Welcome to the November 2021 edition of our newsletter 

The importance of investing in fundamental research infrastructure such as the ALA to support unanticipated science and decision-making needs has been highlighted so effectively in a fantastic body of work led by the National Environmental Science Programme’s Threatened Species Recovery Hub in their report titled Assessment of the impacts of the 2019-20 wildfires of southern and eastern Australia on invertebrate species final report (Marsh et al 2021).

Although the study identifies some notable data gaps with respect to our understanding of the occurrence and distribution of Australian invertebrates, it also effectively highlights the richness of analysis that is now possible at regional scales in Australia – this includes instant access to some of the world’s most comprehensive biodiversity data, combined with world-class ecological modelling capability, and deep science understanding with respect to species risk and conservation planning. The recommendations and future directions parts are a must read and have already started to shape some of our strategic thinking in the ALA.  

With that study in-mind we are excited to profile a new partnership the ALA has established with the Department of Agriculture, Water and the Environment (DAWE) around three innovative citizen science projects to enhance our understanding of how Australia’s biodiversity respond to fire, and ultimately to support species recovery from bushfire impacts. The project is supported by the Australian Government’s Bushfire Recovery Program for Wildlife and their Habitat. One project is engaging members of the public to help digitise data from CSIRO’s Australian National Insect Collection using DigiVol, the Australian Museum and ALA supported digitisation platform. Many of the specimens being digitised by volunteers have few or no occurrence records in the ALA thereby starting to address some of the data gaps identified in the NESP study.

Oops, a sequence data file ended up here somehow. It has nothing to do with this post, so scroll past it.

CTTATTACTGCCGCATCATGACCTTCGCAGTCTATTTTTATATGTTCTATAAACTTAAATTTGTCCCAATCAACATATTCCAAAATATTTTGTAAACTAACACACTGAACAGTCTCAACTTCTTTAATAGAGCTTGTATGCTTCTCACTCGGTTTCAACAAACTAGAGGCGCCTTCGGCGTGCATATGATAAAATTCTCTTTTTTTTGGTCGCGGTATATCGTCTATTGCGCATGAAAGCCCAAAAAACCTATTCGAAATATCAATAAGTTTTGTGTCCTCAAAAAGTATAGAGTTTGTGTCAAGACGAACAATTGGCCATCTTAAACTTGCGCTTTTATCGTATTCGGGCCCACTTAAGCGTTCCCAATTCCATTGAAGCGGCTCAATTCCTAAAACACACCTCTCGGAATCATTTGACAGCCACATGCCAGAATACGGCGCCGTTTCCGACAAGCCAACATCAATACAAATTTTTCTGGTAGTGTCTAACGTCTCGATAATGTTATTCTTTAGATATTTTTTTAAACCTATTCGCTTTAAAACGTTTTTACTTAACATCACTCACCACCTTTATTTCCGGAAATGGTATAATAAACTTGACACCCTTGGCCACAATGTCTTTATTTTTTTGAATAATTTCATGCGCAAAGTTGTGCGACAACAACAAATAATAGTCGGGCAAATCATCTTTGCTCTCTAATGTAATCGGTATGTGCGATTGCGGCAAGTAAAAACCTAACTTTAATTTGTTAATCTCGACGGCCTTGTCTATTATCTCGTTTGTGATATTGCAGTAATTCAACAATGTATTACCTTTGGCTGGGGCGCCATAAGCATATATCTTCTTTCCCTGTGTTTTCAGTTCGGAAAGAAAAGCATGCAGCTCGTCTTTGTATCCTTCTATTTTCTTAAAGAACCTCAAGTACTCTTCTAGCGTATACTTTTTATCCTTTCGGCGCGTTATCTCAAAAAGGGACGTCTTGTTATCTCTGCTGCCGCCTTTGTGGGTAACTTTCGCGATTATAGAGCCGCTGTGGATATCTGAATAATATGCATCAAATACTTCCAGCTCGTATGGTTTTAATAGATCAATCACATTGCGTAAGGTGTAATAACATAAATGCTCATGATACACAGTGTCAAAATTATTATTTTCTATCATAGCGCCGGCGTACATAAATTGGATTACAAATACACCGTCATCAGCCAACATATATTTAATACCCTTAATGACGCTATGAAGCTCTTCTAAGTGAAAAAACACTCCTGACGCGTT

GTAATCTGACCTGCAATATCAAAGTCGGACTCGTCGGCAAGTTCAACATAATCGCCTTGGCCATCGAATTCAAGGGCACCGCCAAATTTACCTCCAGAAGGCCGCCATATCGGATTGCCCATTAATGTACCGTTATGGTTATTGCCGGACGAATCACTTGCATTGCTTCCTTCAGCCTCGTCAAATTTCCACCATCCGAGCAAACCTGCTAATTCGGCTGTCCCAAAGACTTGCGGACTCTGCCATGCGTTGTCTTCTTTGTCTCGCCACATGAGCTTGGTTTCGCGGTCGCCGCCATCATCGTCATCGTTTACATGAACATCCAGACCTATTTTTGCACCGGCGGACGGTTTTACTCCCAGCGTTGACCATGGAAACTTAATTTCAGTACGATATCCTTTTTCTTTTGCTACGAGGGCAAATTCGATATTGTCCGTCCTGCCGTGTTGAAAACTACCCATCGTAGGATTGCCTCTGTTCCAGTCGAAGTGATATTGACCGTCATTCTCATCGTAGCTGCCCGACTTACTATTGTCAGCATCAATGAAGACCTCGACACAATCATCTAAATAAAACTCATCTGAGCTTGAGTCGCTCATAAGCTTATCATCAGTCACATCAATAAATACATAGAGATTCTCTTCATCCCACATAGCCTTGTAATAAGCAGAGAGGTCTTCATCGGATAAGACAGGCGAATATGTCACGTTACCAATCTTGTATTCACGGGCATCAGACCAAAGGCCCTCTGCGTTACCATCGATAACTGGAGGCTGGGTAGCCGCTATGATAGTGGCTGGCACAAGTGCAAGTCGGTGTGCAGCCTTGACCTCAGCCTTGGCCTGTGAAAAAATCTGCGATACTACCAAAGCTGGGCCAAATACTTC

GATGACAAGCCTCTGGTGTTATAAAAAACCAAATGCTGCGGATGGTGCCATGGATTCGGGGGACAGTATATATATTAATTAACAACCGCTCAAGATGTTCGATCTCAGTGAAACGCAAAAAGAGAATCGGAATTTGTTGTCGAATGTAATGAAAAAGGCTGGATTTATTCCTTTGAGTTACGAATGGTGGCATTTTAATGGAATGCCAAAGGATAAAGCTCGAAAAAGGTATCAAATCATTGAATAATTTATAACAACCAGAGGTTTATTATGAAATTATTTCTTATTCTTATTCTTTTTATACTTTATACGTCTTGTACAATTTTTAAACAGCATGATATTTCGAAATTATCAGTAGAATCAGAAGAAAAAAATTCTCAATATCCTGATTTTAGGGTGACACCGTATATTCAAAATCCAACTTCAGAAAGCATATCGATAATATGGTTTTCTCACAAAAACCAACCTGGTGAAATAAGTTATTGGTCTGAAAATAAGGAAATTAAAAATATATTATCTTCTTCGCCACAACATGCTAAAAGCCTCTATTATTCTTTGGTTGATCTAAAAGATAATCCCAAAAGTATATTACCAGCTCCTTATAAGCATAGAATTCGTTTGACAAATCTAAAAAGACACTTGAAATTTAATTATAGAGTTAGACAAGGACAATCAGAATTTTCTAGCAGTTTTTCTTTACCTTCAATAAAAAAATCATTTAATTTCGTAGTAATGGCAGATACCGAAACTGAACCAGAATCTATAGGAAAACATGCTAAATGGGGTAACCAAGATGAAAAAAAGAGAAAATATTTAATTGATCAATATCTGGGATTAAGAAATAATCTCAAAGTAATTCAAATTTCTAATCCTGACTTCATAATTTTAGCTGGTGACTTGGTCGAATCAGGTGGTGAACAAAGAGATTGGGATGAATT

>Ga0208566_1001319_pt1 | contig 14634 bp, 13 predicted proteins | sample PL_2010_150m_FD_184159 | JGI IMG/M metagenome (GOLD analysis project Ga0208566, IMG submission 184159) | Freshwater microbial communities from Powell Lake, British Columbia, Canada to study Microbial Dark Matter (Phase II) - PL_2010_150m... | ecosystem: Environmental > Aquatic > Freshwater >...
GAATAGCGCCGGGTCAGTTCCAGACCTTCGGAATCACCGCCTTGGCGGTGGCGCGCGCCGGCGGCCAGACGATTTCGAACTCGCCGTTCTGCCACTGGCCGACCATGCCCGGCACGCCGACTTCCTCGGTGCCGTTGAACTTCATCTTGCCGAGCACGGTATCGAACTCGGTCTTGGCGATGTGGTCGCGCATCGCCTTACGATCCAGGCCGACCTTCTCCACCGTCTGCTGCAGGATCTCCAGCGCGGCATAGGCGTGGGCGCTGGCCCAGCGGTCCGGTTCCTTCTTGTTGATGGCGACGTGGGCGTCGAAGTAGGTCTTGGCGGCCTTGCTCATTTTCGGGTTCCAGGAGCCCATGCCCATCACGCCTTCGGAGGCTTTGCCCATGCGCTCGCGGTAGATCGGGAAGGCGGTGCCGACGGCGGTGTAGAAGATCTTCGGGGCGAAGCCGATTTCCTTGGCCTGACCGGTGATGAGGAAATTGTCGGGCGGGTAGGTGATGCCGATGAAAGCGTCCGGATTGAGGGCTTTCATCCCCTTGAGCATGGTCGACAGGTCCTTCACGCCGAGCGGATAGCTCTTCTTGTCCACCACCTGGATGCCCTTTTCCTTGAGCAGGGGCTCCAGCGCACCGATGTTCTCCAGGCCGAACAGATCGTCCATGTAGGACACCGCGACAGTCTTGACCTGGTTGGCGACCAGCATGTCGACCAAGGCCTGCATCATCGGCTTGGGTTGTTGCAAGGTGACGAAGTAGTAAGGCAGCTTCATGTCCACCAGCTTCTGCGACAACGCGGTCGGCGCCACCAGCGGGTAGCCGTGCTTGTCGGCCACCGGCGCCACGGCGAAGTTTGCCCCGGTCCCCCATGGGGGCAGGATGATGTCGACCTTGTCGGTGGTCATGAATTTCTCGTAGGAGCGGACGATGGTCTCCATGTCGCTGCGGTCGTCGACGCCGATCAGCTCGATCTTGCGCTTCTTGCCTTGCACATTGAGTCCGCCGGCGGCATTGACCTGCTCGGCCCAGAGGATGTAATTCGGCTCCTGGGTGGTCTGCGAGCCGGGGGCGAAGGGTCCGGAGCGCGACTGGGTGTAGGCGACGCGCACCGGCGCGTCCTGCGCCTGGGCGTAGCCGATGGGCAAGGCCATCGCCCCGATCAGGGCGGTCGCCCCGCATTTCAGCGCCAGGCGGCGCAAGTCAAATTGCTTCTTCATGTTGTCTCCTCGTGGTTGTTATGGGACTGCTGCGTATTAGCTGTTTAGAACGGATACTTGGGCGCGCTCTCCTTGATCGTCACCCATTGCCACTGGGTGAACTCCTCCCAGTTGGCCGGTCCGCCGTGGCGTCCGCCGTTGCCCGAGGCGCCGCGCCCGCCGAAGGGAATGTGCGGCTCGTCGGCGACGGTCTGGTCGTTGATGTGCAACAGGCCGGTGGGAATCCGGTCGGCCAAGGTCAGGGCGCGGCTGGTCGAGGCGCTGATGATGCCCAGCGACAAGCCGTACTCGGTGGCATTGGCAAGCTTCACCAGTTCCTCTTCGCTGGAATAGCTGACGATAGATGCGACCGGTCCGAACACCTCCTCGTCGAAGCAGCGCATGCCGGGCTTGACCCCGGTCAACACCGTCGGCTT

Why connect these two projects? Collectively they highlight that Australia does have the component parts to build a truly comprehensive, adequate and representative national biodiversity data capability. The combination of world class ecological science and taxonomic expertise, the passion and skill of volunteers and the infrastructure to support data mobilisation and integration through the ALA and DigiVol places Australia in a remarkable position to connect these elements in a more strategic manner. Improving these connections is indeed one of the frontiers we hope to explore further in coming years.  

I hope you enjoy reading our November newsletter.  

Dr Andre Zerger 

Citation: Marsh, J., Bal, P., Fraser, H., Umbers, K., Greenville, A., Rumpff, L., Woinarski, J., 2021. Assessment of the impacts of the 2019-20 wildfires of southern and eastern Australia on invertebrate species. NESP Threatened Species Recovery Hub Project 8.3.1 Final report, Brisbane.